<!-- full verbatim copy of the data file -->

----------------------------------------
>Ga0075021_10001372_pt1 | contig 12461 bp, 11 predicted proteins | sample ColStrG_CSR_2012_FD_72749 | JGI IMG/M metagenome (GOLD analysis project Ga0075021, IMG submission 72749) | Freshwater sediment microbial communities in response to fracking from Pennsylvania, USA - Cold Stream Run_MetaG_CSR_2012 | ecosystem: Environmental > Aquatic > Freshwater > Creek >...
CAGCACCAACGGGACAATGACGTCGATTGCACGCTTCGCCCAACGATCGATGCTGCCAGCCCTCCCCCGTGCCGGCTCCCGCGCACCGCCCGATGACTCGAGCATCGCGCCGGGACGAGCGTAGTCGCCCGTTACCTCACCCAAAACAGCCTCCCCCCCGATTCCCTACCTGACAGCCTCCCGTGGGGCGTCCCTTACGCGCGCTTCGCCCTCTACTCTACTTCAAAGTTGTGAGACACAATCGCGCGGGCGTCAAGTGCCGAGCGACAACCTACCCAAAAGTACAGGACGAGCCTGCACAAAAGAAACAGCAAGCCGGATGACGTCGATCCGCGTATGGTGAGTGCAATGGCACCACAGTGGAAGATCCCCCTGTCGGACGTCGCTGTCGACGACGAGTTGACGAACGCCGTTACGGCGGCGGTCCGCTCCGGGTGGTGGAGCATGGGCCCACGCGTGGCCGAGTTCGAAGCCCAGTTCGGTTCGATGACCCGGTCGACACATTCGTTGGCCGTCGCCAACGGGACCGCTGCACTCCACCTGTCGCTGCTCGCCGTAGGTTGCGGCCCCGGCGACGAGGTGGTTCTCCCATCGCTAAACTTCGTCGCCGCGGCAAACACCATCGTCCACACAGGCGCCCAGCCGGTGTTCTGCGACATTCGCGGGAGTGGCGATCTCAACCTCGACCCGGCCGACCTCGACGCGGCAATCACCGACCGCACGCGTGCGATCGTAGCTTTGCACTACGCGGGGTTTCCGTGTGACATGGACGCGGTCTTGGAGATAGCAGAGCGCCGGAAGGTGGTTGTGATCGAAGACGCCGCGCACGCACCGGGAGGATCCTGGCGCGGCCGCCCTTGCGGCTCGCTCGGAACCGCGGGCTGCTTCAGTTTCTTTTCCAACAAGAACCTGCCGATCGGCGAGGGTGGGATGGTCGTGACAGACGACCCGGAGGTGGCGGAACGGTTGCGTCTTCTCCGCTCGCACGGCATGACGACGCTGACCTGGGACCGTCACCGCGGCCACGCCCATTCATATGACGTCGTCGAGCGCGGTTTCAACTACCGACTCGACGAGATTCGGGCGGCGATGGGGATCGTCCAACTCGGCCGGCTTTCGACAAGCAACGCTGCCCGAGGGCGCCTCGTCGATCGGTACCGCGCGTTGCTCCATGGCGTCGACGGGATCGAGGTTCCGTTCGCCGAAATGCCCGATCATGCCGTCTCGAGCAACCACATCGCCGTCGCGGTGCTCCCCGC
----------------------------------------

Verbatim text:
>Ga0075021_10001372_pt1 | contig 12461 bp, 11 predicted proteins | sample ColStrG_CSR_2012_FD_72749 | JGI IMG/M metagenome (GOLD analysis project Ga0075021, IMG submission 72749) | Freshwater sediment microbial communities in response to fracking from Pennsylvania, USA - Cold Stream Run_MetaG_CSR_2012 | ecosystem: Environmental > Aquatic > Freshwater > Creek >...
CAGCACCAACGGGACAATGACGTCGATTGCACGCTTCGCCCAACGATCGATGCTGCCAGCCCTCCCCCGTGCCGGCTCCCGCGCACCGCCCGATGACTCGAGCATCGCGCCGGGACGAGCGTAGTCGCCCGTTACCTCACCCAAAACAGCCTCCCCCCCGATTCCCTACCTGACAGCCTCCCGTGGGGCGTCCCTTACGCGCGCTTCGCCCTCTACTCTACTTCAAAGTTGTGAGACACAATCGCGCGGGCGTCAAGTGCCGAGCGACAACCTACCCAAAAGTACAGGACGAGCCTGCACAAAAGAAACAGCAAGCCGGATGACGTCGATCCGCGTATGGTGAGTGCAATGGCACCACAGTGGAAGATCCCCCTGTCGGACGTCGCTGTCGACGACGAGTTGACGAACGCCGTTACGGCGGCGGTCCGCTCCGGGTGGTGGAGCATGGGCCCACGCGTGGCCGAGTTCGAAGCCCAGTTCGGTTCGATGACCCGGTCGACACATTCGTTGGCCGTCGCCAACGGGACCGCTGCACTCCACCTGTCGCTGCTCGCCGTAGGTTGCGGCCCCGGCGACGAGGTGGTTCTCCCATCGCTAAACTTCGTCGCCGCGGCAAACACCATCGTCCACACAGGCGCCCAGCCGGTGTTCTGCGACATTCGCGGGAGTGGCGATCTCAACCTCGACCCGGCCGACCTCGACGCGGCAATCACCGACCGCACGCGTGCGATCGTAGCTTTGCACTACGCGGGGTTTCCGTGTGACATGGACGCGGTCTTGGAGATAGCAGAGCGCCGGAAGGTGGTTGTGATCGAAGACGCCGCGCACGCACCGGGAGGATCCTGGCGCGGCCGCCCTTGCGGCTCGCTCGGAACCGCGGGCTGCTTCAGTTTCTTTTCCAACAAGAACCTGCCGATCGGCGAGGGTGGGATGGTCGTGACAGACGACCCGGAGGTGGCGGAACGGTTGCGTCTTCTCCGCTCGCACGGCATGACGACGCTGACCTGGGACCGTCACCGCGGCCACGCCCATTCATATGACGTCGTCGAGCGCGGTTTCAACTACCGACTCGACGAGATTCGGGCGGCGATGGGGATCGTCCAACTCGGCCGGCTTTCGACAAGCAACGCTGCCCGAGGGCGCCTCGTCGATCGGTACCGCGCGTTGCTCCATGGCGTCGACGGGATCGAGGTTCCGTTCGCCGAAATGCCCGATCATGCCGTCTCGAGCAACCACATCGCCGTCGCGGTGCTCCCCGC